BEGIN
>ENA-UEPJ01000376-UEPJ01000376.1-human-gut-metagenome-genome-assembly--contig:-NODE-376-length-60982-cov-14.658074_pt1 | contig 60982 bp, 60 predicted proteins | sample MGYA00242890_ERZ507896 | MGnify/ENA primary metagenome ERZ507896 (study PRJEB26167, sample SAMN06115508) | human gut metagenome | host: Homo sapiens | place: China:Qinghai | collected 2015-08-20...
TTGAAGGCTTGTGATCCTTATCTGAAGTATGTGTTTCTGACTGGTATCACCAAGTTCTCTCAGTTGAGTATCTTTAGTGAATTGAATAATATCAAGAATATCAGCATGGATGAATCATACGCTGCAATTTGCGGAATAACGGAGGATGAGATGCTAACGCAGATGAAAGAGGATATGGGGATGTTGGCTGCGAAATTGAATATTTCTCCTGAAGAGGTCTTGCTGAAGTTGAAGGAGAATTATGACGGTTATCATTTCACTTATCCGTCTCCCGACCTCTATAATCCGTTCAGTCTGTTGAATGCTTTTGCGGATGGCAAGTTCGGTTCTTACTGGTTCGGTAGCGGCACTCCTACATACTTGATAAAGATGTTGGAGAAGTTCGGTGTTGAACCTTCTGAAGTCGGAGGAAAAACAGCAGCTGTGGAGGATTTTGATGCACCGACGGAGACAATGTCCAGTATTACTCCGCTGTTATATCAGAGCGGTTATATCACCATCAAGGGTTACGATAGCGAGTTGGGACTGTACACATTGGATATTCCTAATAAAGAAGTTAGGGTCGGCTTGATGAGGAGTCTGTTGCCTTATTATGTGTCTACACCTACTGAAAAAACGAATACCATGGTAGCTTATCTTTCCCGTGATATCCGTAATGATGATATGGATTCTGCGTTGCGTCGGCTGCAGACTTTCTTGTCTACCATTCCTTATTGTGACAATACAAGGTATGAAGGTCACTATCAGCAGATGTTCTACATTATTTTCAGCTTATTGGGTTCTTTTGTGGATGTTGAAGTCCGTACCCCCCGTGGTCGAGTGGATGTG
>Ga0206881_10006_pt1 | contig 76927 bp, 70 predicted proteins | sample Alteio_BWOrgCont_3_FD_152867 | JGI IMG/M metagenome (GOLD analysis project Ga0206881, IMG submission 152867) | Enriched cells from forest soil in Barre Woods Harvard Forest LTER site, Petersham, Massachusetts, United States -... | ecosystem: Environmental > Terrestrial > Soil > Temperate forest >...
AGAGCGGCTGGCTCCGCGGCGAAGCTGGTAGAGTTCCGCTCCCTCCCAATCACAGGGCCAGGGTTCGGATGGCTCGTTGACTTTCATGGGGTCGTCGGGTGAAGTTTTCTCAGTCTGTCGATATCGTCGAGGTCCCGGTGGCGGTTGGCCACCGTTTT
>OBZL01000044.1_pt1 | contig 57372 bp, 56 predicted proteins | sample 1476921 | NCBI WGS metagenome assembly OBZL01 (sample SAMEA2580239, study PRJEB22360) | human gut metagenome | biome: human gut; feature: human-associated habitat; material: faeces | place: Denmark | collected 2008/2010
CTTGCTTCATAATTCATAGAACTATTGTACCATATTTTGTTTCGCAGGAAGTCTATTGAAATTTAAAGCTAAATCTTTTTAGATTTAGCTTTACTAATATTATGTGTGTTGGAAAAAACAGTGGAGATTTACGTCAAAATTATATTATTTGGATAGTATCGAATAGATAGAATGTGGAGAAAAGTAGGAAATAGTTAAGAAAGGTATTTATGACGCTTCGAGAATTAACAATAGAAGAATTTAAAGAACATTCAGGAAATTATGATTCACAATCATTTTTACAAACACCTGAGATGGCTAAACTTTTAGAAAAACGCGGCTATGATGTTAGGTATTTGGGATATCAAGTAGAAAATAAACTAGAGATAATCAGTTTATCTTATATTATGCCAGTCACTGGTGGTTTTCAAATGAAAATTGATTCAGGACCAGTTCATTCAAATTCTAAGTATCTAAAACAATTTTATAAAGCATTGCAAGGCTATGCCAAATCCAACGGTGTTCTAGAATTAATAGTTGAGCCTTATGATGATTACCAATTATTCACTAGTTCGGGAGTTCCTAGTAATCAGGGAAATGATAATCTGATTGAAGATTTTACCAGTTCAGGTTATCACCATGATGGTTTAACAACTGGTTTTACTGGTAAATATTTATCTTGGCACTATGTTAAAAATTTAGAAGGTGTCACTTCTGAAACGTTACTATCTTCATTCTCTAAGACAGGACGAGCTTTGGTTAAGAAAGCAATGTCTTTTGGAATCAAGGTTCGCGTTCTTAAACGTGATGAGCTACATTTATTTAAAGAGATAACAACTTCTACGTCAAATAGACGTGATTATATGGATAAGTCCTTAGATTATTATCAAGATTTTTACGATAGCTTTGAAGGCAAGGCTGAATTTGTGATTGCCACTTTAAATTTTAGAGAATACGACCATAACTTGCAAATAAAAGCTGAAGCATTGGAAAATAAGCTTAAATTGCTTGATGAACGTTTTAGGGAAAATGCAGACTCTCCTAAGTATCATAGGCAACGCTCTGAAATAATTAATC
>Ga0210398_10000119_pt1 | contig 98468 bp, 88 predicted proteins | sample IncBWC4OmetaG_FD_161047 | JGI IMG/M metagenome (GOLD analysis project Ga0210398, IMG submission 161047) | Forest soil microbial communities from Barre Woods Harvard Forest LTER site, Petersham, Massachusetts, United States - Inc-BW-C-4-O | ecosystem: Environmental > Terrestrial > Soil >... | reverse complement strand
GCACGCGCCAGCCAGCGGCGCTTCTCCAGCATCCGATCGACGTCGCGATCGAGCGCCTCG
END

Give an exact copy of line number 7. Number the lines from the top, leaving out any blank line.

>Ga0210398_10000119_pt1 | contig 98468 bp, 88 predicted proteins | sample IncBWC4OmetaG_FD_161047 | JGI IMG/M metagenome (GOLD analysis project Ga0210398, IMG submission 161047) | Forest soil microbial communities from Barre Woods Harvard Forest LTER site, Petersham, Massachusetts, United States - Inc-BW-C-4-O | ecosystem: Environmental > Terrestrial > Soil >... | reverse complement strand